Lord Iriam's page

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Grab: Standard action to start the grab as long as one hand is free. Minor action to sustain the grab. To move with a grabbed target requires a standard action. Grabbed target is immobilized.

1. Assumption one-handed melee or ranged weapon and off-hand is free (no shield, potion, etc.). That means if I successfully grab and use a minor action to sustain, as long as I don't move I can use a standard action to perform a basic melee/ranged attack or use a power that doesn't move any squares.

2. Grabbed target is immobilized, meaning the target can use the standard action to attack with a basic melee/ranged attack or use a power that doesn't move any squares but not move. The target can continue to beat down on the grabber if desired.

I saw no mention of penalties for attacks. I imagine the common scenario of the hero being grabbed from behind and an enemy punching him in the stomach. Moments later the adventurer uses the cleave power to kick the puncher and cleaves the grabber with an elbow thrust, or vice-versa. I like being creative in the description and not always enforcing the rules to the letter, such as using the body in this case instead of the weapon while still inflicting the same damage.

If helpless allies are considered objects, then why not willing allies. A PC could drag an ally half his movement rate as a standard action. Though I probably wouldn't recommend it as a common strategy, an immobilized ally could be dragged via the grab option while the immobilized ally continues to attack. Of course, now everyone wants to hire a henchman to drag them around the battlefield and hand them potions and other items. Sorry. :)

How much XP is a PC worth? As and example, if I create a human NPC warlord, he would be the equivalent of an elite monster at 200 XP. Would PCs be the equivalent of a solo monster at 500 XP? So, it would take 2.5 NPCs (round down to 2 to avoid embarrassment for the .5 guy) to match the power of a PC? My logic is probably way off here, so someone please correct me.

Part of the reasoning here, is how much is this NPC worth to the party? If the NPC has a PC class, then he gets half of everything in a two party adventure (simple example to keep the math easy for all). If an NPC has an NPC class, then he only gets a quarter of the parcels and experience and the PC gets three-quarters of each.

I'm contemplating the costs for PCs to hire NPCs for combat/non-combat services.

What about non-combat services not in a dangerous area such as hiring appropriate staff for the adventurer's simple shop turned guild headquarters? I could wave my hands and say that the maintenance and service fees were already paid by a percentage of the reward from the patron that the PCs never see, though they still receive the same amount of treasure regardless. As they gain levels, their investments could automatically advance at the same rate going with this concept. I guess this could be applied to mundane equipment not found in the PHB with obviously more expensive items like land or the abandoned shop received as quest rewards.

I am DMing a solo campaign for my wife shortly. Her player motivations (DMG p.8) fall under Slayer and Storyteller. She wants to kill lots of monsters with an engaging story. She loves to roleplay, but she wants to keep the plot simple and forthcoming, so she has room to develop her character some and then get back to the action.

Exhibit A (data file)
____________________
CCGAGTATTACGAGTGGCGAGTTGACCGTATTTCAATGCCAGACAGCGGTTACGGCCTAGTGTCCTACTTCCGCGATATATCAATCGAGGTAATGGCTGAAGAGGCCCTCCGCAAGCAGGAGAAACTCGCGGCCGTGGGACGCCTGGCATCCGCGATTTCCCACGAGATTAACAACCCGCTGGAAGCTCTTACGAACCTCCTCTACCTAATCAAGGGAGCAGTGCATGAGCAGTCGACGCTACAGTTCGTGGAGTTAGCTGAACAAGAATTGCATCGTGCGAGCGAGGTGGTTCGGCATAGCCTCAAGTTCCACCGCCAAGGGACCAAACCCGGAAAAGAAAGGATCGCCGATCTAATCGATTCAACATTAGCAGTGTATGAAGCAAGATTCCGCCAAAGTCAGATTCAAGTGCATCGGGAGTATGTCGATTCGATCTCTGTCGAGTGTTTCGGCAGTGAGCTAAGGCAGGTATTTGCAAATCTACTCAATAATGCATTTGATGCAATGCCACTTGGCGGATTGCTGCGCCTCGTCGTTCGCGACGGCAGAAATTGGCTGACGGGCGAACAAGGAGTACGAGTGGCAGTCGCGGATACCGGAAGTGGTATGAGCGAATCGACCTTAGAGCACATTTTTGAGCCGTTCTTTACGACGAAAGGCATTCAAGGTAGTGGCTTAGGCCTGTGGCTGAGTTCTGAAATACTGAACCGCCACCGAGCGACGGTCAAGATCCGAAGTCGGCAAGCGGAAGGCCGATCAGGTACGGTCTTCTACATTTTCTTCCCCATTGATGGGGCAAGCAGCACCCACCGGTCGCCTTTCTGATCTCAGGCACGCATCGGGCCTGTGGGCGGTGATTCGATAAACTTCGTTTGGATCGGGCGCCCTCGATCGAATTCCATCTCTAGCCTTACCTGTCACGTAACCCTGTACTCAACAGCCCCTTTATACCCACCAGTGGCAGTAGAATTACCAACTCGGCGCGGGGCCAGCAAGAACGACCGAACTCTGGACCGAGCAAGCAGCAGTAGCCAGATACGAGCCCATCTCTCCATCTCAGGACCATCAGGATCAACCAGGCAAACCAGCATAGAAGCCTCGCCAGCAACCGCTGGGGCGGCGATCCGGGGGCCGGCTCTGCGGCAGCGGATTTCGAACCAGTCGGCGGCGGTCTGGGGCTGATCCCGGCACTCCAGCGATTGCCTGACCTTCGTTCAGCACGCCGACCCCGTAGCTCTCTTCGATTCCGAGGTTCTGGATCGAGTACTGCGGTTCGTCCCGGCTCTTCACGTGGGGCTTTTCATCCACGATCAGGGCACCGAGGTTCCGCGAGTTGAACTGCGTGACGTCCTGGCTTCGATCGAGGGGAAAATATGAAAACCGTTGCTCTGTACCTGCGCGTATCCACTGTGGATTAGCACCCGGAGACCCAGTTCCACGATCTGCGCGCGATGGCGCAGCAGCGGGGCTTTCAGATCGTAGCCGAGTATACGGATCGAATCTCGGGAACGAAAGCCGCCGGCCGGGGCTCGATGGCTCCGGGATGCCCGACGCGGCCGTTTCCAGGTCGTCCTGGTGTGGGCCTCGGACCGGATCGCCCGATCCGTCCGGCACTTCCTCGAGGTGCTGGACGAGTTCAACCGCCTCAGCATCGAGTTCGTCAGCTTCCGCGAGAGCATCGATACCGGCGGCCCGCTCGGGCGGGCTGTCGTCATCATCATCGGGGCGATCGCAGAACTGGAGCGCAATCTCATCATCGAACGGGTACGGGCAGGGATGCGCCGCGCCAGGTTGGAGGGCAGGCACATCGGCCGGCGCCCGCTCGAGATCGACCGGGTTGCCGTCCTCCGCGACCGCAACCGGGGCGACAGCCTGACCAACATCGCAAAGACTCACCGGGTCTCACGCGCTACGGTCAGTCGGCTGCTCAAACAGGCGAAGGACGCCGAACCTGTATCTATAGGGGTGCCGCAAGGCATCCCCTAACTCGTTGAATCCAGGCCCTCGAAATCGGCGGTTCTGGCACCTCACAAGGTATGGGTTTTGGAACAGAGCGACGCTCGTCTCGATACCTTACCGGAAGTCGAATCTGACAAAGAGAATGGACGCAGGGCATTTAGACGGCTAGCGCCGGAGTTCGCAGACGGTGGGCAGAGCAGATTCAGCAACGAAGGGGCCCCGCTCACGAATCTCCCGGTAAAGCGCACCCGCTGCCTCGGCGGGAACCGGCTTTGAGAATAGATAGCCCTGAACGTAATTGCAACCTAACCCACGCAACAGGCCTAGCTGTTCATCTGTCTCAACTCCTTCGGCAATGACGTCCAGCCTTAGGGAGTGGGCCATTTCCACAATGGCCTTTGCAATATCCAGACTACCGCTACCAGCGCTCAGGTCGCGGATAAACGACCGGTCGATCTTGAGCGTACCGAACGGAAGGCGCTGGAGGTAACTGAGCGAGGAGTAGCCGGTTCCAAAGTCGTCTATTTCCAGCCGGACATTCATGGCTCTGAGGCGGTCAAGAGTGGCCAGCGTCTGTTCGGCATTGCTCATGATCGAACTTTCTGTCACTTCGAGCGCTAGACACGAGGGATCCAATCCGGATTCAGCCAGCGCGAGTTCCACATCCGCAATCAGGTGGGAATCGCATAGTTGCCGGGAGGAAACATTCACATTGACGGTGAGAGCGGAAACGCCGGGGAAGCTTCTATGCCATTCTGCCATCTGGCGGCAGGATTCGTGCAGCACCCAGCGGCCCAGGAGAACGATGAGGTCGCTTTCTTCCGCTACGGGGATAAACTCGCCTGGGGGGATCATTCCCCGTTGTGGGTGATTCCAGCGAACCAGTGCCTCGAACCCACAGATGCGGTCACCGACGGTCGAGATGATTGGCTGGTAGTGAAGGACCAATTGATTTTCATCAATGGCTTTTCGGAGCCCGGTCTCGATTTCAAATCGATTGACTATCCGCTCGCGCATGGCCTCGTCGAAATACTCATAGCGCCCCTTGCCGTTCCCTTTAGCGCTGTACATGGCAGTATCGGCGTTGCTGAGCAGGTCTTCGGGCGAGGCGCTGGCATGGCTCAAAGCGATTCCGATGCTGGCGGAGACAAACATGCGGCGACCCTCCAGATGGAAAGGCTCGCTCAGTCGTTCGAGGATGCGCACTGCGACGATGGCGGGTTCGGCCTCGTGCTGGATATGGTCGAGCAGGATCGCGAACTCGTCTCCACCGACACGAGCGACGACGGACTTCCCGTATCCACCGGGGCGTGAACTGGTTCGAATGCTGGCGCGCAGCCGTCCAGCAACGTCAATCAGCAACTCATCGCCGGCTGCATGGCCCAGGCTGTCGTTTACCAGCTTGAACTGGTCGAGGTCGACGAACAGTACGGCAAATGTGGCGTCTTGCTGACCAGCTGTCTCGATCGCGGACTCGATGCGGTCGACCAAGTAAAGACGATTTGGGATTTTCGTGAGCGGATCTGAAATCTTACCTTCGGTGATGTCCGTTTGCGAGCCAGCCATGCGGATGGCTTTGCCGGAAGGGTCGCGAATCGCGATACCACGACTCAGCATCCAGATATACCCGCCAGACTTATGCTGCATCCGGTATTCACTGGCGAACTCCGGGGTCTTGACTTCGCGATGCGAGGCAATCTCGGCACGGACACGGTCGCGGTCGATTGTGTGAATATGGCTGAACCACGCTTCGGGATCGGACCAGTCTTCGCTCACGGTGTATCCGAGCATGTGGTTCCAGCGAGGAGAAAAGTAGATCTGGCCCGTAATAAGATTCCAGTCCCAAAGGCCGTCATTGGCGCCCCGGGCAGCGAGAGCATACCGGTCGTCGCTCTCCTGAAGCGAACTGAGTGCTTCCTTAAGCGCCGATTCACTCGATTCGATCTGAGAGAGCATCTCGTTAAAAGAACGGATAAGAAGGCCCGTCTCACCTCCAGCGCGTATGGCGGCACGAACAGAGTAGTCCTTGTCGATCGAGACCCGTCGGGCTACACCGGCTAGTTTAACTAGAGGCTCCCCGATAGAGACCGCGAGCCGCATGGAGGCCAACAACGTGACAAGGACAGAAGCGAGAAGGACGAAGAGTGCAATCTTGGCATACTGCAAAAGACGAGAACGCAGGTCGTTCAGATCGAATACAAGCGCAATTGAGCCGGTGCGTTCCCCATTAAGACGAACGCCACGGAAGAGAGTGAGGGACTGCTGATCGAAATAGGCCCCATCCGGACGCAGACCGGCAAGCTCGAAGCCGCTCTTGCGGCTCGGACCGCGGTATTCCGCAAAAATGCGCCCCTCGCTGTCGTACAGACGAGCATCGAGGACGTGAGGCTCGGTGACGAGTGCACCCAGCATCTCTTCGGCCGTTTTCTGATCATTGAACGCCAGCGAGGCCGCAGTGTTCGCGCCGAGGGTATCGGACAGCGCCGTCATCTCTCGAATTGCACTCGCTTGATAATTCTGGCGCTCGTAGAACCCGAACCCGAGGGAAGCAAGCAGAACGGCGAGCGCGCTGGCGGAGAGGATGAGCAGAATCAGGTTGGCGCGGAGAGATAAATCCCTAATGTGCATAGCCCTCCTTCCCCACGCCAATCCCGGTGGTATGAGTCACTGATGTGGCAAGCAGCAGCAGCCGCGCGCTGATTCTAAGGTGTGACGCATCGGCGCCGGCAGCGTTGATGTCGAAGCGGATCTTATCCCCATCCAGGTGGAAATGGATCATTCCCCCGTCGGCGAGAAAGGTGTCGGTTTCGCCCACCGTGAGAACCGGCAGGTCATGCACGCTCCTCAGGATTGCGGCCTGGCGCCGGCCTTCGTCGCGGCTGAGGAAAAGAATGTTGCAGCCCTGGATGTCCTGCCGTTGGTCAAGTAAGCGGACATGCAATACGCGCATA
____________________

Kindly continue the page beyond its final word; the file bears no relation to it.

Solo Encounter Design
My current plan is to start off with a few encounters with just the PC and add one or two NPCs geared toward story and solving the combat/non-combat encounters that are coming up. I would switch the number of NPCs up and down as I feel is appropriate and adjust encounters accordingly.

I don't want to overburden myself with too many DM controlled PCs. If I substituted the PCs with NPCs (DMG p.186 basically one power per tier, etc.), the options at higher level play should be more manageable and less time-consuming in the long term.

We only have two-hour blocks available after our energy filled, bouncing off the wall, getting into everything, causing you near limitless amounts of frustration, before they melt your heart and make it all worth while hug and kiss followed by a I love you Mommy and Daddy smile, light of our lives children fall asleep. I think I went off point there...ahem, to continue.

Do you recommend creating actual PCs or NPCs to fill the missing roles?

Would a single PC and four NPC allies/henchmen be powerful enough to count as a full party of five, or should I bring the encounter level down one or two?

What is the sweet number of NPCs with a single PC?

What suggestions do you have to run a solo campaign in 4th edition while not forcing her to choose a defender or leader role character?

Primarily, how would you design combat/non-combat encounters to give advantage, or at least even the odds for a single PC?

In this case, my wife would like to start with a ranger geared towards archery. I plan to run a few encounters soon to test how well going solo will work.

In general, what kind of combat/non-combat encounters would you use in a solo campaign? To satisfy a PC with Slayer and Storyteller motivations? Never hurts to have more ideas.

My initial impression of encounter structure is as follows for a 1st level character (I'm sure the options are a little easier at higher levels by filling the XP budget with lower level monsters. One PC vs. one monster, four minions, one trap, and one non-combat encounter complexity one. The monsters should probably be minions, a similar role of the PC, or have an advantage against an opposite role. Non-combat encounters should focus more on the skills of the PC.

Opposite roles: (please correct me if I'm wrong)

  • Defender (Brute, Soldier) vs. Controller (Controller, Artillery)
  • Striker (Lurker, Skirmisher) vs. Leader (Controller, Soldier)

Solo Adventure Design
Initial encounter design (DMG p.196 I'm using Fallcrest as common ground example here and possible link into H1 Keep on the Shadowfell)